As Judith Aidoo-Saltus stands in the foyer of her 1890s Charleston, SC, house and surveys a beat-up screen door, the decades seem to roll backward. With its warped and gouged wood, peeling paint, and rusted hardware, the door is in rough shape, especially compared with the rest of the home, which is looking refreshed thanks to a down-to-the-studs renovation that is being documented by This Old House TV.
Shown: Water intrusion over the 15 years when the house stood vacant led to widespread rot and termite damage.
For Judith, 55, the weathered door is something of a time machine, sparking memories of the summers she spent in Charleston with her grandparents. Every year till she was about 12, she traveled to their home from Washington, D.C., where her Charleston-born mother and her father had settled after graduating from Howard University. Judith remembers peering through the door’s scallop-edged screen to catch the breeze and drink in the hustle and bustle of the surrounding Elliotborough neighborhood. “Back then, it was a thriving middle-class black community,” Judith recalls. “We all knew our neighbors, and my grandmother would sit on the porch and hail people as they passed by.”
Shown: The house’s stacked front porches are unusual for Charleston, SC. The massive crape myrtle was planted by the homeowner’s grandmother decades ago.
Recent gentrification has changed the fabric of the neighborhood, with new construction peppered in among
the period houses, and lots of upscale restaurants and bars have popped up within walking distance of the house. While she cherishes memories of the close-knit community she knew as a child, Judith also concedes, “It’s good to see the property values going up and the old houses being refurbished.”
Shown: The four original fireplaces will be converted to gas; the brick chimneys required repointing with historically accurate mortar. Two mantels were rotted beyond repair; the two pictured here will be restored and reinstalled.
Until recently, hers was one of those old houses in dire need of attention. After Judith bought the 1,900-square-foot two-story from her mother in 1998 (widowed by then, her grandmother had retired to Ghana, West Africa), the house stood empty for more than 15 years. “I always planned to remodel it, but life got in the way,” says Judith, a Harvard Law grad turned investment banker whose work had her splitting her time between first New York, then suburban Washington, D.C., and Ghana.
Shown: Tom Silva surveys the site of an archway that will separate the dining room and the new kitchen.
When Judith finally was ready to renovate the home as a primary residence for herself and her wife, Julia Aidoo-Saltus, a native Bermudian who works as a corporate lawyer, there was an enormous amount of labor needed to make the house livable again. Holes in the roof had invited in the elements, and the water intrusion had caused considerable damage. Some beams, trim, and interior doors had been hollowed out by termites. The plaster walls were crumbling, the floors were sagging, and rot had undermined the pier-and-beam foundation. Most of the exterior woodwork was beyond repair; vines and moss grew freely between the Dutch-lap siding.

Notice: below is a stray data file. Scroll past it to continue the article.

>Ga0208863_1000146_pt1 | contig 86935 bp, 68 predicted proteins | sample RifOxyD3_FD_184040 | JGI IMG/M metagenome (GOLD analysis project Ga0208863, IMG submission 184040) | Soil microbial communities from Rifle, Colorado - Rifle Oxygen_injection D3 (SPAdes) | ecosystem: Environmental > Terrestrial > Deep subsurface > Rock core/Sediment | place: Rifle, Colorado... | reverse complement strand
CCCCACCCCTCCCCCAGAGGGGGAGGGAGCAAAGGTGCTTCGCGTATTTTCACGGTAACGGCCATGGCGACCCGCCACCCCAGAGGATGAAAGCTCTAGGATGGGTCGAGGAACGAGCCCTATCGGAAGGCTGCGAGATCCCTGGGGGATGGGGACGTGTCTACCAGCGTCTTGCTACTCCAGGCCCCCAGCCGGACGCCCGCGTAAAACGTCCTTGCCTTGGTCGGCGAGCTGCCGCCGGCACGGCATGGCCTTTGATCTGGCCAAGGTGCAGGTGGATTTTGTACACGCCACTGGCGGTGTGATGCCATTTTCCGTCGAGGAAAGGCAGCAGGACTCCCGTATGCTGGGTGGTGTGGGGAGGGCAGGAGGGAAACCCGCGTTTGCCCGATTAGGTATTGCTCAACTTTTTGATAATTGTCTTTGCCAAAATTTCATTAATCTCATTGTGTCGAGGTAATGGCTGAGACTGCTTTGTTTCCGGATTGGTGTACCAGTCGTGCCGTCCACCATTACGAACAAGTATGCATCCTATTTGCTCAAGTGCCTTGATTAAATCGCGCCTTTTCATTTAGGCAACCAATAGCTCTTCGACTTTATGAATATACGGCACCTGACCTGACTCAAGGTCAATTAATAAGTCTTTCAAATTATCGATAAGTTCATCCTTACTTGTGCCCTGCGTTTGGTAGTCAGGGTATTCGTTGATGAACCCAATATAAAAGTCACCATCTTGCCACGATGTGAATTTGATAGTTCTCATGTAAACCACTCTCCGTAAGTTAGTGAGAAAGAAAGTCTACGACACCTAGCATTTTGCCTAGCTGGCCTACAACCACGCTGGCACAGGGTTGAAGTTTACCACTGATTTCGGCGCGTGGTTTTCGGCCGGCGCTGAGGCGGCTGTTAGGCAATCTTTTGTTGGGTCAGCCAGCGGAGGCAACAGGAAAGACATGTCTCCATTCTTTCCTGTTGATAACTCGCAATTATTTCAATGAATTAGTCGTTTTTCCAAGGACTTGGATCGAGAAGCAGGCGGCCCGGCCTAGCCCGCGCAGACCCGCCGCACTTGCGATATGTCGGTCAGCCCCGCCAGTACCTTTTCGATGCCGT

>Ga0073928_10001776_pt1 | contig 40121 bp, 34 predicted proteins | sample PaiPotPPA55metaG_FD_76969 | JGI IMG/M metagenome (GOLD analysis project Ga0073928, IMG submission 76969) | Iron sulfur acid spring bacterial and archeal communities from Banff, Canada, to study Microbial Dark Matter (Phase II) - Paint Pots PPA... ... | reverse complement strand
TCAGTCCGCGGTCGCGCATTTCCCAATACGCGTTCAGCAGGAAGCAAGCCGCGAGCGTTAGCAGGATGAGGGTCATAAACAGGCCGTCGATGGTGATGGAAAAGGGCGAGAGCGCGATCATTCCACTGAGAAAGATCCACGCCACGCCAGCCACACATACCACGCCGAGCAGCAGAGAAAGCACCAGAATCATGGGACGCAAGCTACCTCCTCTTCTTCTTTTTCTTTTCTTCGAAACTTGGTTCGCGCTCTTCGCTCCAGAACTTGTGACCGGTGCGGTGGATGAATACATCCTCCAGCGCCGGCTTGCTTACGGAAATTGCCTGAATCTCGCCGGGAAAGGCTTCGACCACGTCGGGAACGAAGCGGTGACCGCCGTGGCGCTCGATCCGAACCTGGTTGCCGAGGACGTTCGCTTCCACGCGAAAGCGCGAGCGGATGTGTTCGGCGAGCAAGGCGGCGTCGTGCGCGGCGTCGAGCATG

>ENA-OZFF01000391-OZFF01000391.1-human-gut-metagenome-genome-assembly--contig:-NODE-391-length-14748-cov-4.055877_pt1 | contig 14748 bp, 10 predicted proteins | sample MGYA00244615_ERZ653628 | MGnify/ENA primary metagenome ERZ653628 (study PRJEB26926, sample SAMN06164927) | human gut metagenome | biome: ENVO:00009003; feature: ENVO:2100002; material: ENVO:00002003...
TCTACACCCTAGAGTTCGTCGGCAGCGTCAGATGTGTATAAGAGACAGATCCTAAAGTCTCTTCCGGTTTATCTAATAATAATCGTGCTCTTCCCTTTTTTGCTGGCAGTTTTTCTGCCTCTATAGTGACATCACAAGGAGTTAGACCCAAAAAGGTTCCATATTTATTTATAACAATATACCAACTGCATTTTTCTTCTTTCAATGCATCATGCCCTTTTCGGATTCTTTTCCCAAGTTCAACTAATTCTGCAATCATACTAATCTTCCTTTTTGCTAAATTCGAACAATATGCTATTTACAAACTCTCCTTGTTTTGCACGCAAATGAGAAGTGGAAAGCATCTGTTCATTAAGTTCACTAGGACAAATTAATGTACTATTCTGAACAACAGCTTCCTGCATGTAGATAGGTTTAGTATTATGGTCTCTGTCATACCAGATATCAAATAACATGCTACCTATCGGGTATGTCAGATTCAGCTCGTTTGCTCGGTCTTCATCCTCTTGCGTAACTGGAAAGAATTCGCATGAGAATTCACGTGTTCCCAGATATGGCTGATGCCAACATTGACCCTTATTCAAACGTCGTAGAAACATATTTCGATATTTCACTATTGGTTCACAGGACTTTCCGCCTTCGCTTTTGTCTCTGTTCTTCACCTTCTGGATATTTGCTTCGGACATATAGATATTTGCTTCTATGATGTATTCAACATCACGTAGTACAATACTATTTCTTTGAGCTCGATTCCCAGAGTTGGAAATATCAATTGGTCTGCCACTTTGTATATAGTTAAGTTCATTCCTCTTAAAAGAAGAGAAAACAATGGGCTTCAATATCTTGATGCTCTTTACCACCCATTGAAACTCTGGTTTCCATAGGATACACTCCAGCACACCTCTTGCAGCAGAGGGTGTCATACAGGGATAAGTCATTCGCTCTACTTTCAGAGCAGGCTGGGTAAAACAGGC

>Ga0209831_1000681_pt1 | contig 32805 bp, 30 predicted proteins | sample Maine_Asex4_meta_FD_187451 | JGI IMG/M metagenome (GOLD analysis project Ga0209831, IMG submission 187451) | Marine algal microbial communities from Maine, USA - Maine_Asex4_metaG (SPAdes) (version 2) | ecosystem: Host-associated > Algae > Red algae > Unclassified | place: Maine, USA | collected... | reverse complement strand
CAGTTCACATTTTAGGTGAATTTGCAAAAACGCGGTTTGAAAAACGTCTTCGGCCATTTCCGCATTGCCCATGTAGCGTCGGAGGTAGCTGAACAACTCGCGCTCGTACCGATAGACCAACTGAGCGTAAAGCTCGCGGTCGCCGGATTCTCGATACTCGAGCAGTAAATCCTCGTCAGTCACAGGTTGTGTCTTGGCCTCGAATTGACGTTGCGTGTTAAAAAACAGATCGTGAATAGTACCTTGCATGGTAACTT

Shown: Judith Aidoo-Saltus and her mother, Nora Aidoo, share memories sparked by the old screen door with TOH plumbing and heating expert Richard Trethewey. The homeowners plan to refurbish the door themselves.
Archway in Progress
“My first thought was teardown—that it would be better, faster, and almost cheaper to start fresh,” says This Old House general contractor Tom Silva. But Judith’s family connection to the place—not to mention the strict renovation guidelines set by the City of Charleston’s Board of Architectural Review—made that impossible. “So the challenge became how to bring it back, make it look good, and make it last,” says Tom.
Shown: A period-appropriate archway will visually separate the new kitchen from the adjacent dining room in the open-plan layout.
Local architectural designer Andrew Gould, a neighbor whose backyard adjoins Judith’s, drew up blueprints to present to the city, which had to sign off on the project before construction could begin. Protecting and restoring historically significant exterior details, like the double Greek Revival–style porches in front, was top priority. “The great majority of Victorian-era houses in Charleston are single houses, which are one room wide with side porches, so having front porches is not so typical,” Gould says.
Shown: The pine staircase was one of the soundest original features of the home. More beadboard will cover both stairway walls.